Over the past few years, symbols of “Southern pride” from the Civil War have become a controversial topic in the media. A particularly sore subject is whether we should fly, or even have the right to fly, the Confederate flag.
Our right to fly the Confederate flag is protected under the First Amendment. Every American individual can do so if they please. But should we be promoting, justifying, or normalizing this activity? The answer is definitely not.
The Confederate flag is not the same as a slur that the South can “reclaim” to show pride for their community, as they have not been oppressed. The truth is, over the years the flag has come to be known as a symbol of racism, systemic oppression, and slavery. Groups such as the Ku Klux Klan and other white supremacists have used or continue to use the flag to further their racist agendas. It has evolved to be a modern symbol of hatred and white supremacy.
The flag fell widely out of use until the 20th century and the Black Civil Rights movement. Here, the flag was not even hidden under the guise of “Southern pride”; racists all over the United States hoisted the flags in opposition to desegregation, such as when Black children were granted access to all school systems.
A little known fact is that the Confederate Flag we debate today is actually the fourth version of its design. The others were reworked due to technical complications in battle. However, the red background and the blue X studded with 13 stars has been a part of the flag in some form since the second version.
Today’s flag was originally a part of Confederate General Robert E. Lee’s battle unit, as well as a few others. His victories caused the design to become widely known around the Confederacy. Until the 2000s, many Southern states flew it on state grounds or included aspects of it in their state flag. Today, Mississippi is the only state that continues to incorporate the design of the Confederate flag into their official state flag.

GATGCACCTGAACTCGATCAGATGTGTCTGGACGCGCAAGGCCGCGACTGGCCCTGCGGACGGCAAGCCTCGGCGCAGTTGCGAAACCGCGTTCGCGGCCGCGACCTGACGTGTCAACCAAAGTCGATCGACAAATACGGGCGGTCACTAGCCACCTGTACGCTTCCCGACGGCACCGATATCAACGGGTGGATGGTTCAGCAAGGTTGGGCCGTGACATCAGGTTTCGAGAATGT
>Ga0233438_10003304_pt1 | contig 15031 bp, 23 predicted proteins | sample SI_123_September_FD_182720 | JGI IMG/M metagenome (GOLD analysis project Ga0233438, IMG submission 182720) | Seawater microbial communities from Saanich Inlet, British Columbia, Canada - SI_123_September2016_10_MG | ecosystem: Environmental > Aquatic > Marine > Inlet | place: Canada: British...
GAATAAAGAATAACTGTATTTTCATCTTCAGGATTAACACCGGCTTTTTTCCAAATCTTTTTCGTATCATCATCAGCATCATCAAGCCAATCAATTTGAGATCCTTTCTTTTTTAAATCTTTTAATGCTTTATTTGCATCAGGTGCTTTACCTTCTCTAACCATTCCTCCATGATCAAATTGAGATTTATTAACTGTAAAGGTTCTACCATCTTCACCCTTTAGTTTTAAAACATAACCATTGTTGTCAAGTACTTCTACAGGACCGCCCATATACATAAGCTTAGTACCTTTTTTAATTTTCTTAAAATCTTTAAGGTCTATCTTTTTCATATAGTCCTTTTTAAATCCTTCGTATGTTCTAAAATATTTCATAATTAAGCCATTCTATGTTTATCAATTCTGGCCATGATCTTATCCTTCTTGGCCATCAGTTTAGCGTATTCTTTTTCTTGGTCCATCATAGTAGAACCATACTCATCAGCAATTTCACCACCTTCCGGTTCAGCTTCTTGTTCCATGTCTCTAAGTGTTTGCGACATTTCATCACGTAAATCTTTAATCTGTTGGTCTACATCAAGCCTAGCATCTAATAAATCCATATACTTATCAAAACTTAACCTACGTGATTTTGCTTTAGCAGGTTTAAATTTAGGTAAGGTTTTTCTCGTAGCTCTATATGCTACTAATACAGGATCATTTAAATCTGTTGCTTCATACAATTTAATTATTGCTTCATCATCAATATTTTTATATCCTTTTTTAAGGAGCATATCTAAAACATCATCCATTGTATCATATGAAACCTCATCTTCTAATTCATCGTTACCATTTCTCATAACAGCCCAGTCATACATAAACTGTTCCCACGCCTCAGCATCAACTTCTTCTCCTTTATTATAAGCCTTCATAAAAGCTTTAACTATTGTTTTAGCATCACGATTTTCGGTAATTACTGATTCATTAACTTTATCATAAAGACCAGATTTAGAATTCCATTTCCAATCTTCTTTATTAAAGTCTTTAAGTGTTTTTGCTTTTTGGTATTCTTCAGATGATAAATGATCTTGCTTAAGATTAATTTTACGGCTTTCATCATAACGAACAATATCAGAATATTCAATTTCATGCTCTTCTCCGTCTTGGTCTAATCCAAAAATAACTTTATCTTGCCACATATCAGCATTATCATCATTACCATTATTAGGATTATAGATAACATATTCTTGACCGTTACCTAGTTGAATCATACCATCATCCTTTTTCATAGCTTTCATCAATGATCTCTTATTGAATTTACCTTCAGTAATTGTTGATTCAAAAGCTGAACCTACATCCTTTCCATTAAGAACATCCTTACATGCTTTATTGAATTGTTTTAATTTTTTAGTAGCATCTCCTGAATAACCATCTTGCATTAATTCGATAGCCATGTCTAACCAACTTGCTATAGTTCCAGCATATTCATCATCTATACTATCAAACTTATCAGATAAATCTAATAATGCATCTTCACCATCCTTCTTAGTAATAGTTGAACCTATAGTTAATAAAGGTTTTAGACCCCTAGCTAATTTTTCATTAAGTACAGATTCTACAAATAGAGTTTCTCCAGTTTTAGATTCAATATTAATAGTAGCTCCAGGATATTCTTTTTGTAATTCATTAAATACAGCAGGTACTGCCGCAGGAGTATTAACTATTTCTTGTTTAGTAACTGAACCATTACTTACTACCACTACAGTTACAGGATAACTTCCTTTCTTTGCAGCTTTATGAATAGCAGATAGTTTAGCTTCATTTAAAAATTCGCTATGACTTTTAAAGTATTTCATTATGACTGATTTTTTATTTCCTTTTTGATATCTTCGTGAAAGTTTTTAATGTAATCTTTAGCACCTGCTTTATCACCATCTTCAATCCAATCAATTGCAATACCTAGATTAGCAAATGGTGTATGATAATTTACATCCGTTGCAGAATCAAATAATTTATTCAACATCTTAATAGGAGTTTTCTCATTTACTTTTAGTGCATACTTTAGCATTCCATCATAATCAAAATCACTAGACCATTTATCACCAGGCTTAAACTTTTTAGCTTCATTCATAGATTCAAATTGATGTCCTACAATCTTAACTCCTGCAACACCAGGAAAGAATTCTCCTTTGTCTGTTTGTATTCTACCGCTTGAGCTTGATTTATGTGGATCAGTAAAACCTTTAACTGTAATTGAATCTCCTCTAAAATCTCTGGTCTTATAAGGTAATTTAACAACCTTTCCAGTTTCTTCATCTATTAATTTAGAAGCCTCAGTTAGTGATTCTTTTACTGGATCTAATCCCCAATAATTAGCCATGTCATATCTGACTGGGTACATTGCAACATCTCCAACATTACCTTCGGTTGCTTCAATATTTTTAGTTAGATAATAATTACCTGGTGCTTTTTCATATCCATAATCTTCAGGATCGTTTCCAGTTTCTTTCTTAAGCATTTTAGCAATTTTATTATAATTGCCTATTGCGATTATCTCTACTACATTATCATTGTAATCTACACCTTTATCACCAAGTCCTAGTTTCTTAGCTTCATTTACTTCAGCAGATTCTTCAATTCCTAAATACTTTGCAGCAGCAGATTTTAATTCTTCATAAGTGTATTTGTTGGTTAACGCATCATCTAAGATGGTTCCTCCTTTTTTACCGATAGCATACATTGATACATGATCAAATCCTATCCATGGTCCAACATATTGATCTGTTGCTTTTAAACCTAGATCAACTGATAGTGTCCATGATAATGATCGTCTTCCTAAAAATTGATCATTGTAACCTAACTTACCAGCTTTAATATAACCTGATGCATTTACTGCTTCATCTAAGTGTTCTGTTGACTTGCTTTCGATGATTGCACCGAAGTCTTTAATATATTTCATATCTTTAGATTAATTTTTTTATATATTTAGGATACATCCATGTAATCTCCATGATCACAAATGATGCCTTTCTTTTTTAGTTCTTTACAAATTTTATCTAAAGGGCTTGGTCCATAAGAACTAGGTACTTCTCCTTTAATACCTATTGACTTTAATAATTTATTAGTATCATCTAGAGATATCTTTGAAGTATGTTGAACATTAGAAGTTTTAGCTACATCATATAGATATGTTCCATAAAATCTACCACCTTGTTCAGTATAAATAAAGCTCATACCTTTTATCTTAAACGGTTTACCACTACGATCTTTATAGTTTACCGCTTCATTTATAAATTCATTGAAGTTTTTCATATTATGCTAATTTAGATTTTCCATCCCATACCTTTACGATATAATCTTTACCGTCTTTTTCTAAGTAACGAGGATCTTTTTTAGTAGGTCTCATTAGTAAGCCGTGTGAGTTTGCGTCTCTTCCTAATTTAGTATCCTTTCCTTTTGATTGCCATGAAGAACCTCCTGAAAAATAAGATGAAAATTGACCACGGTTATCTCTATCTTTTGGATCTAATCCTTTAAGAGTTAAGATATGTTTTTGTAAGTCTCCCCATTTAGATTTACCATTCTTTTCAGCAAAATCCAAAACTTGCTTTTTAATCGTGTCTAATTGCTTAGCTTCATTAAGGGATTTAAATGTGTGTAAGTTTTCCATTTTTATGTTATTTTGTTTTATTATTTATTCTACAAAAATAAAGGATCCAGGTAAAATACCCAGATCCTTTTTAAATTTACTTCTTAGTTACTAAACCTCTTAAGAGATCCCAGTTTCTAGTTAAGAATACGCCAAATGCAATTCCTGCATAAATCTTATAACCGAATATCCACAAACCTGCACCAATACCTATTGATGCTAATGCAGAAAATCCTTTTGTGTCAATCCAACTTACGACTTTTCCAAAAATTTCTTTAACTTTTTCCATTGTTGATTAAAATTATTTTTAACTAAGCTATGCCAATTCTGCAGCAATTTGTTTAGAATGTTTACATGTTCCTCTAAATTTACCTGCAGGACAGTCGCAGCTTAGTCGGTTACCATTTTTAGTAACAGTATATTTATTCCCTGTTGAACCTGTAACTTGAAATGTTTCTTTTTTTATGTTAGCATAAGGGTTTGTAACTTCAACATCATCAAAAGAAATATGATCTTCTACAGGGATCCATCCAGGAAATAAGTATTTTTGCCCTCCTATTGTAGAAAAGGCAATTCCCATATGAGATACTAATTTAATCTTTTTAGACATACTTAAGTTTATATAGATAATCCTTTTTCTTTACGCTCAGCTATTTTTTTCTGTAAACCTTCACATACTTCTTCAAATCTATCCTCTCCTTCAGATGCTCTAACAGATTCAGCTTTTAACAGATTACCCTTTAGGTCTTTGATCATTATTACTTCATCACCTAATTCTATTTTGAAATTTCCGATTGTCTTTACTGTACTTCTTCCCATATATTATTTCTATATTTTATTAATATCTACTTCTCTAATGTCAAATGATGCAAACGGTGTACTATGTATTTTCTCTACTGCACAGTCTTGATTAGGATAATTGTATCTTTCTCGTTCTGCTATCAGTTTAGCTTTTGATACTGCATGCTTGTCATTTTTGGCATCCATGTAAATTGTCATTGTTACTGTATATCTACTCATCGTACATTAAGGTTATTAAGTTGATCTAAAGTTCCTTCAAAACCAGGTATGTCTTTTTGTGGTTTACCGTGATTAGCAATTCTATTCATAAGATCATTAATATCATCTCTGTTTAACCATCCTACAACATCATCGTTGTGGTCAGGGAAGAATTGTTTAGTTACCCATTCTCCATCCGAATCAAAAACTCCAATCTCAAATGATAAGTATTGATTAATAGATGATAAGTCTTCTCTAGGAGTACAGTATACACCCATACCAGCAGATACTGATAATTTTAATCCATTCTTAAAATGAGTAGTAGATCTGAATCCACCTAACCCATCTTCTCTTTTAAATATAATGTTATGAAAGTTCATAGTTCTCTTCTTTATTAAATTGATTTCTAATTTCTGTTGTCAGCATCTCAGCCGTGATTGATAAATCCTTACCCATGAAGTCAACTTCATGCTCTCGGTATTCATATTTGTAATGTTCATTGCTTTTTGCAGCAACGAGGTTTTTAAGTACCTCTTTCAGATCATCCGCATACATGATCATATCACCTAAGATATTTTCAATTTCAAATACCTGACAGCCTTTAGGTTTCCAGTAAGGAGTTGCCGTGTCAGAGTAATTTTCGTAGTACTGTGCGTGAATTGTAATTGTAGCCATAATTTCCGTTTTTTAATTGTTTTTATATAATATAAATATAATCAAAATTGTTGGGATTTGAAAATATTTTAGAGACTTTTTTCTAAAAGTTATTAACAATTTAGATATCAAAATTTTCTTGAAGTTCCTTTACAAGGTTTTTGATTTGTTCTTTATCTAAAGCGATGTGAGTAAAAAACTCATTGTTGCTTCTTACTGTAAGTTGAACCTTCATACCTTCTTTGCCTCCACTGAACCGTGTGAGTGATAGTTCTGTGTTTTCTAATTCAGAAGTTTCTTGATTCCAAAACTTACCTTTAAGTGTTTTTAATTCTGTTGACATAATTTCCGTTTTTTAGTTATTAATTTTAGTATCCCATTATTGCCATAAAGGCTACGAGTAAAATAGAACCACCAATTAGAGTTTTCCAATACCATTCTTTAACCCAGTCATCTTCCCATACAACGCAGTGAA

Stores such as Target, Walmart, and Apple have already ceased selling items depicting the flag in any manner other than historically. Educating America about past events so they won’t repeat themselves is a must. Selling paraphernalia only of the flag can do no good for our country in the long run.
Even for those who claim they fly the flag to honor their fallen ancestors that fought in the Civil War, it’s impossible to separate the soldiers from ideologies of slavery and racism. A large part of the reason that the South wanted to secede was for the continuation of slavery and racist practices.
Honoring the flag and the Confederacy is honoring the perverted ideals that they stood, preached, and fought for. Those aren’t actions or people that should be honored. Slavery – and its continued effects on society today – is a great black mark on American history. Rather than try to perpetuate these ideals, we should be growing apart from them as individuals and as a country.